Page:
Kohlberg`s Theory of Moral Dilemma

Kohlberg`sTheory of Moral Dilemma

Premorallevel

Stage: 1

Individuals practice high obedience to avoid punishment

Moral decisions are highly influenced by egocentricity

They break rules if they are sure they will not get caught

Stage: 2

Individuals are interested with taking action in exchange of favors

They cannot assist other people who are in need because they give personal satisfaction high priority

Conventionallevel

Stage: 3

Good boy/girl

Individual’s decision are determined by the things that will please others

They focus on maintaining good interpersonal relationships

Stage: 4

Law and order

Individuals are keen on fulfilling societal moral expectations

They view existing regulations as fixed and unchangeable

Principledlevel

Stage: 5

Social contract

Individuals understand that regulations are social principles that can be adjusted as desired

Stage: 6

Universal ethical principle

Remain focused on a few flexible principles that lead someone to behave in a given way.

Individuals are guided by their internal desires

Atpremoral level, the girl accepts to drop out of school and look afterher siblings as her parents wish however, the decision is againsther desires. She accepts to frustrate her desires since she wants tomaintain perfect interpersonal relationship with her parents. On theother hand, egocentricity dominates the girl’s ego such that shemay disagree with her parents. Her focus is on issues that would giveher benefits in life (Murphy &amp Gilligan, 1980). Furthermore, shemay accept to drop out of school for the requested period, but shehopes to continue with her education secretly as she hopes herparents will not discover her secret and publish her (Power, 2008).

Second,the girl can obey her parents’ request if she wants them to giveher favors such as paying her school fees (Shaffer, 2009).Nevertheless, she might also decline quit school and look after hersiblings because she gives priority to her personal desires. Her maingoal is studying, so she might refuse to obey her parents and followher academic dream (Kail &amp Cavanaugh, 2013).

Atthe third level, the girl readily quits school because she wants todo a thing that will please other people such as neighbors, parentsand her siblings. The motivation for pleasing and satisfying theneeds of others supersede personal desires. The main achievement inthis stage is striving to achieve the desired ambition (Power, 2008).However, the girl may also decline to quit school in case her parentsor any other person disapproves his decision. Individuals at thisstage mainly aim at earning compliments and appreciation (Reed,1997).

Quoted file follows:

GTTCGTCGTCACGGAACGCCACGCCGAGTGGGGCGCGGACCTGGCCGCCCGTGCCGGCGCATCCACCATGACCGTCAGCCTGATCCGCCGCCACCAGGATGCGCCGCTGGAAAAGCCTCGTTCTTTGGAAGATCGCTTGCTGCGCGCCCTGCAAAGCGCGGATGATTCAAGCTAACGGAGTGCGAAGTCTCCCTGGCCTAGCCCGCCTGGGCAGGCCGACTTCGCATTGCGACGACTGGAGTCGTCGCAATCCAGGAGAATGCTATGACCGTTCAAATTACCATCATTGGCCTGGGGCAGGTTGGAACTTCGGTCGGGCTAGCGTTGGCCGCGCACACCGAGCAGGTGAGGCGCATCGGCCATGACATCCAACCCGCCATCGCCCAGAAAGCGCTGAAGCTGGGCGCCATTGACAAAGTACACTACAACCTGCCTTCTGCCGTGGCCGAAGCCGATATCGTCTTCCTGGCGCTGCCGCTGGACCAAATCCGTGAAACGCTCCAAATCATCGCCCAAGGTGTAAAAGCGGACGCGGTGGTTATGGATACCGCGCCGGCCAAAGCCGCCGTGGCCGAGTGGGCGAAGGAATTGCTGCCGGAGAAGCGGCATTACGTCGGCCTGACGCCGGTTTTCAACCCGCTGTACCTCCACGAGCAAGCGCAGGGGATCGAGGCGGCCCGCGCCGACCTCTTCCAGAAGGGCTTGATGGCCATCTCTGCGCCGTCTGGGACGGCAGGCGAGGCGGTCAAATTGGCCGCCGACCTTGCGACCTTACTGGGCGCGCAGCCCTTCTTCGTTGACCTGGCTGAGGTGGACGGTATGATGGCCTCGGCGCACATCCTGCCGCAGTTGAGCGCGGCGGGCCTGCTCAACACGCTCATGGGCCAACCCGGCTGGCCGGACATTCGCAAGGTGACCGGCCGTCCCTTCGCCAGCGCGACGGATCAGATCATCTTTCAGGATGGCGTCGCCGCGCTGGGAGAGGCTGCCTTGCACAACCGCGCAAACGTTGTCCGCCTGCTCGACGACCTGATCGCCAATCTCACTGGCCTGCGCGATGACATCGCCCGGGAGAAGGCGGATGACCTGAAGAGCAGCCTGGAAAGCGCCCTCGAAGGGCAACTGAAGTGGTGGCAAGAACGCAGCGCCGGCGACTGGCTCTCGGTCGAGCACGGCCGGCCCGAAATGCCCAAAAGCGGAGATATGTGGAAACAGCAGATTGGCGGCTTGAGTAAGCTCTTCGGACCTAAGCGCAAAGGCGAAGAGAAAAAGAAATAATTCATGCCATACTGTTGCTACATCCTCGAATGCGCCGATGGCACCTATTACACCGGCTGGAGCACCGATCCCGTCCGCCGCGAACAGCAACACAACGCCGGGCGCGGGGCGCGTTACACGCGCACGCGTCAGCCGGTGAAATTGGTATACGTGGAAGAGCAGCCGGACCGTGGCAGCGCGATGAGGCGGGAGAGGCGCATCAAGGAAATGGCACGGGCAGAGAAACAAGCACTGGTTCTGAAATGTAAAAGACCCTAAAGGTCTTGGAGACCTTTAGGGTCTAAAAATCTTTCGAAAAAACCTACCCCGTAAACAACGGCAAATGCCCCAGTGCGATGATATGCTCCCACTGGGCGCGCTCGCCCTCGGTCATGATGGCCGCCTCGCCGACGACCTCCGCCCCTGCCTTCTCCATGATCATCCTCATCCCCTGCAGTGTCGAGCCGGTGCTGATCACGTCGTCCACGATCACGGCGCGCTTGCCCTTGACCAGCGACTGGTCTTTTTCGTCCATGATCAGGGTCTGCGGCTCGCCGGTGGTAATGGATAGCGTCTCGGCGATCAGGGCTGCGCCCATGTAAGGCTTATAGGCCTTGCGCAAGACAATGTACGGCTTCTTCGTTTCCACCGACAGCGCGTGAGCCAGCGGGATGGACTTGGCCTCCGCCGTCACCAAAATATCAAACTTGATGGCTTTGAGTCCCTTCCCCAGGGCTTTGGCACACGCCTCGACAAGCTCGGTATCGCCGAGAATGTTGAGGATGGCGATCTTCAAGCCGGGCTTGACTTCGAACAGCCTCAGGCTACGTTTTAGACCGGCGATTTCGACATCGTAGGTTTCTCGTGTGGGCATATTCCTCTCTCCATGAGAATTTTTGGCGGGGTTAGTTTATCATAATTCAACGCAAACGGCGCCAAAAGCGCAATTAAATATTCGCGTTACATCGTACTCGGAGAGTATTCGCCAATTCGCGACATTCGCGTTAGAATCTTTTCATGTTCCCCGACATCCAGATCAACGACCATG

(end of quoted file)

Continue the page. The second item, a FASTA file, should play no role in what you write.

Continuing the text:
Fourth,the girl may accept to look after her siblings because it is asocietal expectation and a moral value. This implies that sheaccomplishes her personal desire in order to accomplish societyexpectations (Reimer et al., 1990). Nevertheless, she may fail tocomply with her parents’ request because it is against the law touse child labor. Many countries have policies that prevent parentsfrom denying their female children education so that they can work astheir nannies (Kail &amp Cavanaugh, 2013).

Fifth,the girl may drop out of school and look after her siblings for agiven time because she has a social contract with her parents. She isobliged by culture and relationship to obey her parents’ requests(Reed, 1997). Nevertheless, the girl may also decline to edit thesocial contract in a way that she would get an excuse for failing toobey her parents (Shaffer, 2009).

Lastly,the girl may accept to drop out of school and look after her siblingsbecause she could be focused on given versatile principles that sheanticipates will benefit her in the future. For example, she mayaccept the task because she expects her parents to provide her schoolfees for continuing her education in the future (Kail &ampCavanaugh, 2013). Furthermore, the acceptance may also be influencedby the desire to learn childcare skills. On the contrary, she mayrefuse to quit school and take care of her siblings because shebelieves that her parents can adjust their programs or even workpolicies that would enable them to work and take care of the otherchildren without taking the girl out of school. For example, they canhire a nanny or take the children to a daycare center (Reimer et al.,1990).

References

Kail,R. V., &amp Cavanaugh, J. (2013). HumanDevelopment: A Life-Span View (6th ed). Belmont:Cengage Learning/Wadswort

Reimer,J., Hersh, R. H., Paolitto, D. P., &amp Hersh, R. H. (1990).Promotingmoral growth: From Piaget to Kohlberg.Prospect Heights: Waveland.

Murphy,J.M. &amp Gilligan, C., (1980). Moral Development in LateAdolescence and Adulthood: a Critique and Reconstruction ofKohlberg’s Theory. HarvardUniversity, Cambridge, Mass. Publication,23 (2), 77-104.

Shaffer,D. R. (2009). Socialand personality development.Australia: Wadsworth/Cengage Learning.

Power,F. C. (2008). Moraleducation: A handbook.Westport, Conn: Praeger.

Reed,D. R. (1997). FollowingKohlberg: Liberalism and the Practice of Democratic Community.University of Notre Dame Press.